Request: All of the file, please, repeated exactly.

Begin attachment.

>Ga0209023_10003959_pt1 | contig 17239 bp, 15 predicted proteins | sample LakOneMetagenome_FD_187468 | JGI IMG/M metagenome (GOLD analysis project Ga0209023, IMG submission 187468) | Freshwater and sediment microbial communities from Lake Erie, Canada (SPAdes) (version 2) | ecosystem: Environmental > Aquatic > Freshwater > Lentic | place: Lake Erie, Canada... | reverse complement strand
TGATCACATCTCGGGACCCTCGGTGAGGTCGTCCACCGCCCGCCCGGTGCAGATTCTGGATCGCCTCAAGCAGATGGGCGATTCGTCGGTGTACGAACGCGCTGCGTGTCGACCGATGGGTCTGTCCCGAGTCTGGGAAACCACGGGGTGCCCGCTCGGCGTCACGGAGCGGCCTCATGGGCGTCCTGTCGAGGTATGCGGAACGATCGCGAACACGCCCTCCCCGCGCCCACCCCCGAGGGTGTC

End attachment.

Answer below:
>Ga0209023_10003959_pt1 | contig 17239 bp, 15 predicted proteins | sample LakOneMetagenome_FD_187468 | JGI IMG/M metagenome (GOLD analysis project Ga0209023, IMG submission 187468) | Freshwater and sediment microbial communities from Lake Erie, Canada (SPAdes) (version 2) | ecosystem: Environmental > Aquatic > Freshwater > Lentic | place: Lake Erie, Canada... | reverse complement strand
TGATCACATCTCGGGACCCTCGGTGAGGTCGTCCACCGCCCGCCCGGTGCAGATTCTGGATCGCCTCAAGCAGATGGGCGATTCGTCGGTGTACGAACGCGCTGCGTGTCGACCGATGGGTCTGTCCCGAGTCTGGGAAACCACGGGGTGCCCGCTCGGCGTCACGGAGCGGCCTCATGGGCGTCCTGTCGAGGTATGCGGAACGATCGCGAACACGCCCTCCCCGCGCCCACCCCCGAGGGTGTC